At first, the assassination seems easy, as Gengo frequently gives speeches. This prompts Shikamaru to move forward with his plan on the group’s second night in the enemy village—a decision he later regrets when Gengo immediately discovers the would-be assassins in the crowd despite Ro’s chakra manipulation. Adding insult to injury, Shikamaru’s shadow-based attacks have no effect on his target. Imprisoned for over a week while Soku and Ro endure torture, Shikamaru tries to figure out where he went wrong. Most importantly, he wants to know why Gengo frequently comes to speak with him about inane topics like the weather.
Luckily for Shikamaru, his friends noticed something was off about him prior to his departure—especially Temari of Sunagakure, who serves alongside Shikamaru on the Allied Forces council. The parent series is sprinkled with hints that these two share a mutual attraction, but for various reasons, their budding romance never quite took off on screen (However, the manga’s epilogue revealed they eventually marry and have a son.) Shikamaru’s Story features just the right amount of romantic tension between Shikamaru and Temari, going so far as to reveal the origins of their first date. The book even sheds a bit of light on how Ino and Sai, one of the most surprising couplings found in the manga’s epilogue, might have wound up falling in love. The author’s ability to seamlessly weave these secondary plotlines into the overall story and tie them into the overarching theme is commendable.
When Gengo starts proselytizing to Shikamaru about why ninja are better suited to ruling the world than the daimyo and non-shinobi citizenry, Shikamaru concedes that this charismatic figure makes some solid points. From a ninja’s perspective, Gengo makes a lot of sense. Why shouldn’t the most powerful run the show? Does the current system serve to keep the shinobi villages’ power in check, or do the daimyo simply view the ninja as weapons? A small part of Shikamaru realizes something is off, but since he didn’t lock eyes with Gengo during the failed assassination attempt, he knows he isn’t under a genjutsu. When Temari shows up with Gaara and other Sunagakure ninja in tow, she uses her wind technique to bring Shikamaru to his senses. It turns out Gengo has an auditory genjutsu. Like Killgrave of Jessica Jones fame, he can talk people into doing and believing whatever he wants.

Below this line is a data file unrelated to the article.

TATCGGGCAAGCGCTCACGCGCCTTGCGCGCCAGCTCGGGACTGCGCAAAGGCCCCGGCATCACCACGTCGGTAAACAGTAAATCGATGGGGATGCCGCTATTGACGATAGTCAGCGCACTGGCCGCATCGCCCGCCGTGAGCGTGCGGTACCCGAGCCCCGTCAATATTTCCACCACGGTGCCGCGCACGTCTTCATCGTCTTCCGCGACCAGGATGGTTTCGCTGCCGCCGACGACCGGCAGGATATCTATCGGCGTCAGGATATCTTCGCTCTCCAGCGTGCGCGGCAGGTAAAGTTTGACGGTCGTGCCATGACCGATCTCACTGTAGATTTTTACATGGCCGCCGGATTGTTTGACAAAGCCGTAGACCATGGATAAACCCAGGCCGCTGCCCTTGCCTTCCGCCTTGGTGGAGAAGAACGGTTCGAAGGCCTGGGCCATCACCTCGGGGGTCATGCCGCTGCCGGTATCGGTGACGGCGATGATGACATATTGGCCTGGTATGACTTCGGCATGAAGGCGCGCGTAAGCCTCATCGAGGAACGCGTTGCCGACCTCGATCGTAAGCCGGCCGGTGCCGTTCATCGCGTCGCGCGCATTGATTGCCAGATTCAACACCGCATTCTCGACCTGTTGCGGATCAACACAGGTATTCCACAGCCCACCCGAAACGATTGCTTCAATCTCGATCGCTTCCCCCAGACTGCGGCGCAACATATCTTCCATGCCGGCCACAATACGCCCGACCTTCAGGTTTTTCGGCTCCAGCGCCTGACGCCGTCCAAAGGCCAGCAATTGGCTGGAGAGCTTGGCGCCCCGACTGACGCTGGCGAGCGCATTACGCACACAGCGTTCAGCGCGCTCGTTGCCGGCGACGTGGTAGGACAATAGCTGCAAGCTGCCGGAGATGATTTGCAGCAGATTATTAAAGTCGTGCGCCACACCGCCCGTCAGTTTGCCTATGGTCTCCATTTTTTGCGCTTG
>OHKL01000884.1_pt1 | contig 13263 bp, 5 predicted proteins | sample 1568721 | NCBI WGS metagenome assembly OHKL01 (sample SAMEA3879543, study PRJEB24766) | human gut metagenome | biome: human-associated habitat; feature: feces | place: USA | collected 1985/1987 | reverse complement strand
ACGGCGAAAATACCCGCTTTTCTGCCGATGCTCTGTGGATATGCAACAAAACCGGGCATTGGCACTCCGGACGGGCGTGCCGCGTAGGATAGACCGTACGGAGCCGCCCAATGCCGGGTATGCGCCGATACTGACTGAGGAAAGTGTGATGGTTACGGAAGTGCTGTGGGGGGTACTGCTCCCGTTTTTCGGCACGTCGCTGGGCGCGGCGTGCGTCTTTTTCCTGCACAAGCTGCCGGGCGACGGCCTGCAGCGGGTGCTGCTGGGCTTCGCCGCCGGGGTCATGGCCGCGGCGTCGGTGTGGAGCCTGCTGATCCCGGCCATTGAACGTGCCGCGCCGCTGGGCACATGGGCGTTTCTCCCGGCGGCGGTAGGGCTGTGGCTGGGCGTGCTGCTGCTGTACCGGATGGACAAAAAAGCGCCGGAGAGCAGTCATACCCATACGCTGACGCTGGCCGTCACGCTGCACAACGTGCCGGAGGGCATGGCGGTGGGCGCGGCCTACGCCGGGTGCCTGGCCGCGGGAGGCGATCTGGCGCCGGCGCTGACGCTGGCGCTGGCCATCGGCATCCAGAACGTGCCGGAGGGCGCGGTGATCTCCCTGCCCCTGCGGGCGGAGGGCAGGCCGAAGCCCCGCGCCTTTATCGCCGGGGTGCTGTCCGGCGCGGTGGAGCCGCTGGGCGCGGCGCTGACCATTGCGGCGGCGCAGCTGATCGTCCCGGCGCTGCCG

The battle that unfolds is well-written, and despite being very descriptive, is never confusing. As Temari faces off against the brainwashed Sai, Shikamaru takes on Gengo. Attacks are described visually without being weighed down by overly-complicated explanations of each technique. The dialogue between blows and playful character banter serve to nicely break up the action. When Ino, Choji, Sakura, and eventually Naruto show up to lend a hand, Ino’s Mind Transfer jutsu—and Naruto’s very presence—wind up being the key to breaking Gengo’s hold over his slaves. Since Gengo had characterized Naruto as one of his movement’s core figures because of his role in the war, the scores of brainwashed shinobi won’t fight against him. In the end, Shikamaru realizes he was a fool to tackle the mission without his friends, and that he doesn’t have to carry the world on his shoulders. He finds a healthy balance between doing what he can to maintain the post-war peace and taking time to relax. He even finds his own dream, something he’d envied Naruto for having: to create a peaceful world in which lazy people like him who don’t want to fight don’t have to.
The story features a few jarring “anime moments” that don’t work particularly well in text-form. (Fortunately, it didn’t have nearly as many as Kakashi’s Story.) Sight gags like overblown punches that send characters spinning are much better suited to anime, manga, and other visual mediums. In novels, they just seem out of place.
The translation, perhaps due to better source material, has stepped up since the last volume. Typos and other small errors, while present, are far from frequent. Additionally, there were no instances of incorrect genders or technique names this time around. The novel also reads more smoothly, and the prose is solid, although it suffers from a long “info dump” at the beginning.
Shikamaru’s Story is a fast, compelling read that most Naruto fans should enjoy. Even readers who weren’t crazy about the previous novel should give this one a chance, as it significantly improves on many of the issues that plagued its predecessor. Unlike Kakashi’s Story, this book actually feels like it takes place in the world of Naruto.